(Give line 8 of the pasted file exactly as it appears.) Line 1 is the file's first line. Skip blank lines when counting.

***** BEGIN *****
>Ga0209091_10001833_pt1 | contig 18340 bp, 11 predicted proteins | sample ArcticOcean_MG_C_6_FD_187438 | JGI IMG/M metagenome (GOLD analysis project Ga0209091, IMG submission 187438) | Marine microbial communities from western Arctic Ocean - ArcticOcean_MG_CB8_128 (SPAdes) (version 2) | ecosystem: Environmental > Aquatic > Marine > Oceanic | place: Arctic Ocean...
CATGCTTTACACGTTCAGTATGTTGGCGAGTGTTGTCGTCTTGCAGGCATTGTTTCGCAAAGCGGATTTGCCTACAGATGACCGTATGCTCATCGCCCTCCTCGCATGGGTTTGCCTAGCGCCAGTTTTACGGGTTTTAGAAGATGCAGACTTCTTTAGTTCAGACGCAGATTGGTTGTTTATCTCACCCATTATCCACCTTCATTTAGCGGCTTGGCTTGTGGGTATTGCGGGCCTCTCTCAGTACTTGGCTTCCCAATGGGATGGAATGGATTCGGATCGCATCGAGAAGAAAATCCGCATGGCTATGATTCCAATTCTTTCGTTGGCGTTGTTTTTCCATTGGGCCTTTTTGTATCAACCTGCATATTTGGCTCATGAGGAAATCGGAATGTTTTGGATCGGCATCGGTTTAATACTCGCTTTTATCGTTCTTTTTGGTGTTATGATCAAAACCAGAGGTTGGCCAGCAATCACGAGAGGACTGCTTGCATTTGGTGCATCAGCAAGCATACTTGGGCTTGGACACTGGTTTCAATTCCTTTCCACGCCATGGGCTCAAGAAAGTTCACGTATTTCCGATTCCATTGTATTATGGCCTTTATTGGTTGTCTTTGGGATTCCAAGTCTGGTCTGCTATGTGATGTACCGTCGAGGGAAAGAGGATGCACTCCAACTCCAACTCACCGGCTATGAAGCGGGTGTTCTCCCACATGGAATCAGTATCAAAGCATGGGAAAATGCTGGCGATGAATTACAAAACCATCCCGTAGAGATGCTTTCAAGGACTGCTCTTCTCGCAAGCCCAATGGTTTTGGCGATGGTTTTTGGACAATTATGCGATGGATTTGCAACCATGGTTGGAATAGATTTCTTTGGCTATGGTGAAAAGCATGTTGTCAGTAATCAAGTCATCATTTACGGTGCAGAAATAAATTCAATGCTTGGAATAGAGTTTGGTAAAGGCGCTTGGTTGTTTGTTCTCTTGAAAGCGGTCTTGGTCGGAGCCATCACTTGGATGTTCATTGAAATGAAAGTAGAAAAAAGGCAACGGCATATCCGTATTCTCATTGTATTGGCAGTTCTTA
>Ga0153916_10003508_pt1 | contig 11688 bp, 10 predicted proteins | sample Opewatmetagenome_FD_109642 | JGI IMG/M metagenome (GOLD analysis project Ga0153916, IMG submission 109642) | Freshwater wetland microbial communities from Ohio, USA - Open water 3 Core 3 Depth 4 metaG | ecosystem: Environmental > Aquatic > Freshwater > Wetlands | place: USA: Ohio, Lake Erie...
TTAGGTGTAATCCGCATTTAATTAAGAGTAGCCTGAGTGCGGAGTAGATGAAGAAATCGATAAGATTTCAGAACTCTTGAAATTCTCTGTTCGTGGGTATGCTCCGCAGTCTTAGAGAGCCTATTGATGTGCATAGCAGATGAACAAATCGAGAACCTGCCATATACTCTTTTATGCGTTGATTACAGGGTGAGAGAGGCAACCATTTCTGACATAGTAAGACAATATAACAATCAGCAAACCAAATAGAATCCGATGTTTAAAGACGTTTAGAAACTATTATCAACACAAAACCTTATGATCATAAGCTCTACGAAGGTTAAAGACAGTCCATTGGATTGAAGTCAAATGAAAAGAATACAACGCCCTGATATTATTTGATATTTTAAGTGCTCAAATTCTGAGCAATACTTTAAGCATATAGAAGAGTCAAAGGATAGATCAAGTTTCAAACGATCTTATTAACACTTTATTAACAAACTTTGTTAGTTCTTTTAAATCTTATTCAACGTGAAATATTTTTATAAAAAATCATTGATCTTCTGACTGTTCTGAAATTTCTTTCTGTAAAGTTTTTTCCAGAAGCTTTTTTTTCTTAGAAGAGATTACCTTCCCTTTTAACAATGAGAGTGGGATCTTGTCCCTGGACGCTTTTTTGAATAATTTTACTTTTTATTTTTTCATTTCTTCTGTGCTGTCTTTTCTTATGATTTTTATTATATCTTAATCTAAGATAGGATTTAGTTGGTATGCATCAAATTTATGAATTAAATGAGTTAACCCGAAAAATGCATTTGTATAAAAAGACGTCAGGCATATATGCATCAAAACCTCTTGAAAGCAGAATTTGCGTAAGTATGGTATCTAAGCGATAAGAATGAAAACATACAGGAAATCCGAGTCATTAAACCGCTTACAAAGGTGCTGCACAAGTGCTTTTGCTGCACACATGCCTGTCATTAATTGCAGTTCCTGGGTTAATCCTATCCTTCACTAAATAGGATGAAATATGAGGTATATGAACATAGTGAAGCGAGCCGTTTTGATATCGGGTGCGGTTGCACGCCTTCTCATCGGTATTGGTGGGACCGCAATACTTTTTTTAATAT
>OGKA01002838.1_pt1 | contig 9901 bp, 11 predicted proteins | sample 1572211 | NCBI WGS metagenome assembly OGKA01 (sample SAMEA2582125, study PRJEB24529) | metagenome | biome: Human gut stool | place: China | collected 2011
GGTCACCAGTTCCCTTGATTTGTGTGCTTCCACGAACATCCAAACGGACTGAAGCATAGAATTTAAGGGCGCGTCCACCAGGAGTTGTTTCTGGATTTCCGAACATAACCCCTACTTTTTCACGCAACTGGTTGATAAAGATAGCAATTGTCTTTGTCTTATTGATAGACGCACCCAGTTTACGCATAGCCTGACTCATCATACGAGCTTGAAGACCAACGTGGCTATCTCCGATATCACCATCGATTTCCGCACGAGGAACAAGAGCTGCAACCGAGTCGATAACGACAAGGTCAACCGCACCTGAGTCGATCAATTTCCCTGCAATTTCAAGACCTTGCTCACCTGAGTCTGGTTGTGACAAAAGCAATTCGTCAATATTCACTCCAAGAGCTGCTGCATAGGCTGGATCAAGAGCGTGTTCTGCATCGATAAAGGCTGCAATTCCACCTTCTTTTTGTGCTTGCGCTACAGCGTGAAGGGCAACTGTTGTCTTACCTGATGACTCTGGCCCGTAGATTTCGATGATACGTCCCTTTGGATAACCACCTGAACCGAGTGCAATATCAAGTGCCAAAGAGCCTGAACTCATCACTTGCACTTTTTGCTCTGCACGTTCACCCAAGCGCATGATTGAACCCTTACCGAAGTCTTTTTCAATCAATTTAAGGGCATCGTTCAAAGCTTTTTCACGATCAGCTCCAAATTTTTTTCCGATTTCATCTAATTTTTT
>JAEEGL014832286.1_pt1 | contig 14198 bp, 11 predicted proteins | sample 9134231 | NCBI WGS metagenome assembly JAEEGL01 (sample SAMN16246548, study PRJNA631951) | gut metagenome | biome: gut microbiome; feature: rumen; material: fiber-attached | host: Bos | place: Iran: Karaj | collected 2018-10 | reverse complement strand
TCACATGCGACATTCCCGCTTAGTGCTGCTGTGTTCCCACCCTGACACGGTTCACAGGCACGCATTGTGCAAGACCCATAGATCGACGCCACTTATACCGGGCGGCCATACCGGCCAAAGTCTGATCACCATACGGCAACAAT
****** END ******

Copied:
TCACATGCGACATTCCCGCTTAGTGCTGCTGTGTTCCCACCCTGACACGGTTCACAGGCACGCATTGTGCAAGACCCATAGATCGACGCCACTTATACCGGGCGGCCATACCGGCCAAAGTCTGATCACCATACGGCAACAAT